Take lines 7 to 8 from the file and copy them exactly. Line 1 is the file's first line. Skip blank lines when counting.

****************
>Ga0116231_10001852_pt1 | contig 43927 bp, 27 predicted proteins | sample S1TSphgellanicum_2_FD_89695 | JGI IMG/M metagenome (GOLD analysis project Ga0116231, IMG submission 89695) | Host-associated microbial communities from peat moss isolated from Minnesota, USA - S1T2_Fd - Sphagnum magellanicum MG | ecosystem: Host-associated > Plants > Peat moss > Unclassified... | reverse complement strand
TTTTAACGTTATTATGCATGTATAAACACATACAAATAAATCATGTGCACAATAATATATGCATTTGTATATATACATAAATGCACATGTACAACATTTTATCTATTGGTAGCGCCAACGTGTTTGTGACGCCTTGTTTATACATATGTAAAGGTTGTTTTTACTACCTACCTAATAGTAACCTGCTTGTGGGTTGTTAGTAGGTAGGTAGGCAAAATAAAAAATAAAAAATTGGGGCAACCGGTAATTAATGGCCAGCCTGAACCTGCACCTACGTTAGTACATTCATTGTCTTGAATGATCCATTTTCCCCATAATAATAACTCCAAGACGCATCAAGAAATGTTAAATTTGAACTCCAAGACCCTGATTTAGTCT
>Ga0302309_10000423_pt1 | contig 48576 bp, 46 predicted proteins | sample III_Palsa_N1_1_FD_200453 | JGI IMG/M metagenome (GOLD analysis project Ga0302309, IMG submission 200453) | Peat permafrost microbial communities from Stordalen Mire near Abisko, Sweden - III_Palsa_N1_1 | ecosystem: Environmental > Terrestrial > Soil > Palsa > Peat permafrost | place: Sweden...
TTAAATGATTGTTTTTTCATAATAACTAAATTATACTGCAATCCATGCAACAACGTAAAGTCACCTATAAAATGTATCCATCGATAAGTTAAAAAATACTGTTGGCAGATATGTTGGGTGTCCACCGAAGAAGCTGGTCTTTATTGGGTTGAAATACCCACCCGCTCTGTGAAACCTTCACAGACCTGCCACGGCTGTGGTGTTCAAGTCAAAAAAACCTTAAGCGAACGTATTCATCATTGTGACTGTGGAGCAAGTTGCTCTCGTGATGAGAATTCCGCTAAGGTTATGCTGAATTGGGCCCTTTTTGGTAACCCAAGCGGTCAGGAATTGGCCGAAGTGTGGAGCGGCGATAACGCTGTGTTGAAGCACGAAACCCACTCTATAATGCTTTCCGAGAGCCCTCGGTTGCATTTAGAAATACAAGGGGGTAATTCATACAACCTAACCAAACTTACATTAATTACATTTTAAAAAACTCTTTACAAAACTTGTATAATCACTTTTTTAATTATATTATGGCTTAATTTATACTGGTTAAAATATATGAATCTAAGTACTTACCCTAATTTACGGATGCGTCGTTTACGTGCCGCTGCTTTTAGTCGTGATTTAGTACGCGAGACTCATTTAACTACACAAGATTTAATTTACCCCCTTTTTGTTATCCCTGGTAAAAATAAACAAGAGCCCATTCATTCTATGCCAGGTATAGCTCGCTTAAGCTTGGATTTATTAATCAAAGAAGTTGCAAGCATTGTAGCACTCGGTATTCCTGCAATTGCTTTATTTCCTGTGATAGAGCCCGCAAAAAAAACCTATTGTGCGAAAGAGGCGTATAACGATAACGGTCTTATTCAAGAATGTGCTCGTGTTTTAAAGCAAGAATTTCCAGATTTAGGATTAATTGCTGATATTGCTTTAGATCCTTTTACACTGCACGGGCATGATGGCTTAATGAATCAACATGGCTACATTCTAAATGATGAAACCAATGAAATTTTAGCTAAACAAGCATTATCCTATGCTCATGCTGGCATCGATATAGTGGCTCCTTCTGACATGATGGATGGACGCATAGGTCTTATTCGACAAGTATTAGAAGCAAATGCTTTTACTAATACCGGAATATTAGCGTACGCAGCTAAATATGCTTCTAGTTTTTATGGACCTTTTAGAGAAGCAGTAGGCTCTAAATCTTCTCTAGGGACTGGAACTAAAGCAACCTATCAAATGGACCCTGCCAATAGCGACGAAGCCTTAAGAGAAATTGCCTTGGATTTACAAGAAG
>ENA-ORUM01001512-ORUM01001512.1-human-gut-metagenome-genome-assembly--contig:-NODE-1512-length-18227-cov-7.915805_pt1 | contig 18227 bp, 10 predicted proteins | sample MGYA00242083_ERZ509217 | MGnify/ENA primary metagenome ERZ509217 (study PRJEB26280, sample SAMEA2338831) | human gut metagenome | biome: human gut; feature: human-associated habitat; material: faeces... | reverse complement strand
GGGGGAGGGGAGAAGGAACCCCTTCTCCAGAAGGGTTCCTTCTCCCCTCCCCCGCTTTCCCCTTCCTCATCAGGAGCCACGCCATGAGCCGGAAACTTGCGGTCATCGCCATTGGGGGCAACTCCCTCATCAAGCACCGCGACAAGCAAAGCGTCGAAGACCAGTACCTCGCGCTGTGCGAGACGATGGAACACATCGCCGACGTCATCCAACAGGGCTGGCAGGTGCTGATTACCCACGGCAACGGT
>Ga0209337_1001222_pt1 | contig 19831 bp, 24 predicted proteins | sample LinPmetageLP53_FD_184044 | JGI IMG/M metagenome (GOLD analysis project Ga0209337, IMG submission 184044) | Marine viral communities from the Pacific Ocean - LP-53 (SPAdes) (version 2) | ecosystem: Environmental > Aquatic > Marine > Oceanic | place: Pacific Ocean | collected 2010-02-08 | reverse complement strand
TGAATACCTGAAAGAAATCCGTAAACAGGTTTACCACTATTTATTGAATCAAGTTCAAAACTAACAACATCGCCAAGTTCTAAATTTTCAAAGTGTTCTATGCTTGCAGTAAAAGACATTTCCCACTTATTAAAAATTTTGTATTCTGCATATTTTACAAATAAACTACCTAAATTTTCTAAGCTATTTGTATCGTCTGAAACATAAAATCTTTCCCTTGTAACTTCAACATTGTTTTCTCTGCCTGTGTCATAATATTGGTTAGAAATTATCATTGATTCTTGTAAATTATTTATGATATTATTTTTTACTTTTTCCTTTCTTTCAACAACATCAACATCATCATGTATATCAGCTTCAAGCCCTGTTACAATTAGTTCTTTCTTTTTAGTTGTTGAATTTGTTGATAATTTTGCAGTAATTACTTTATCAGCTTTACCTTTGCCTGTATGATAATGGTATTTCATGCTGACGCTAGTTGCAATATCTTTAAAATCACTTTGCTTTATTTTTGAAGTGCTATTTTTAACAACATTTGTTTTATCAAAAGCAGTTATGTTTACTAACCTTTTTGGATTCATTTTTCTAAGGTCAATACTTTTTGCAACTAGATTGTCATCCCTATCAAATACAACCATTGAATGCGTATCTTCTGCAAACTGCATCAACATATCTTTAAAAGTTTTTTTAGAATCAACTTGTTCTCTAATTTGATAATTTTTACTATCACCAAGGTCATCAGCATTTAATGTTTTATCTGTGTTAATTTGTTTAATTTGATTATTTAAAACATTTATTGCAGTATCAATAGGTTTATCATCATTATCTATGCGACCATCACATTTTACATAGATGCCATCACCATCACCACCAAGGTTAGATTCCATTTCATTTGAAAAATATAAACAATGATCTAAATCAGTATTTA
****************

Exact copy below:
>Ga0209337_1001222_pt1 | contig 19831 bp, 24 predicted proteins | sample LinPmetageLP53_FD_184044 | JGI IMG/M metagenome (GOLD analysis project Ga0209337, IMG submission 184044) | Marine viral communities from the Pacific Ocean - LP-53 (SPAdes) (version 2) | ecosystem: Environmental > Aquatic > Marine > Oceanic | place: Pacific Ocean | collected 2010-02-08 | reverse complement strand
TGAATACCTGAAAGAAATCCGTAAACAGGTTTACCACTATTTATTGAATCAAGTTCAAAACTAACAACATCGCCAAGTTCTAAATTTTCAAAGTGTTCTATGCTTGCAGTAAAAGACATTTCCCACTTATTAAAAATTTTGTATTCTGCATATTTTACAAATAAACTACCTAAATTTTCTAAGCTATTTGTATCGTCTGAAACATAAAATCTTTCCCTTGTAACTTCAACATTGTTTTCTCTGCCTGTGTCATAATATTGGTTAGAAATTATCATTGATTCTTGTAAATTATTTATGATATTATTTTTTACTTTTTCCTTTCTTTCAACAACATCAACATCATCATGTATATCAGCTTCAAGCCCTGTTACAATTAGTTCTTTCTTTTTAGTTGTTGAATTTGTTGATAATTTTGCAGTAATTACTTTATCAGCTTTACCTTTGCCTGTATGATAATGGTATTTCATGCTGACGCTAGTTGCAATATCTTTAAAATCACTTTGCTTTATTTTTGAAGTGCTATTTTTAACAACATTTGTTTTATCAAAAGCAGTTATGTTTACTAACCTTTTTGGATTCATTTTTCTAAGGTCAATACTTTTTGCAACTAGATTGTCATCCCTATCAAATACAACCATTGAATGCGTATCTTCTGCAAACTGCATCAACATATCTTTAAAAGTTTTTTTAGAATCAACTTGTTCTCTAATTTGATAATTTTTACTATCACCAAGGTCATCAGCATTTAATGTTTTATCTGTGTTAATTTGTTTAATTTGATTATTTAAAACATTTATTGCAGTATCAATAGGTTTATCATCATTATCTATGCGACCATCACATTTTACATAGATGCCATCACCATCACCACCAAGGTTAGATTCCATTTCATTTGAAAAATATAAACAATGATCTAAATCAGTATTTA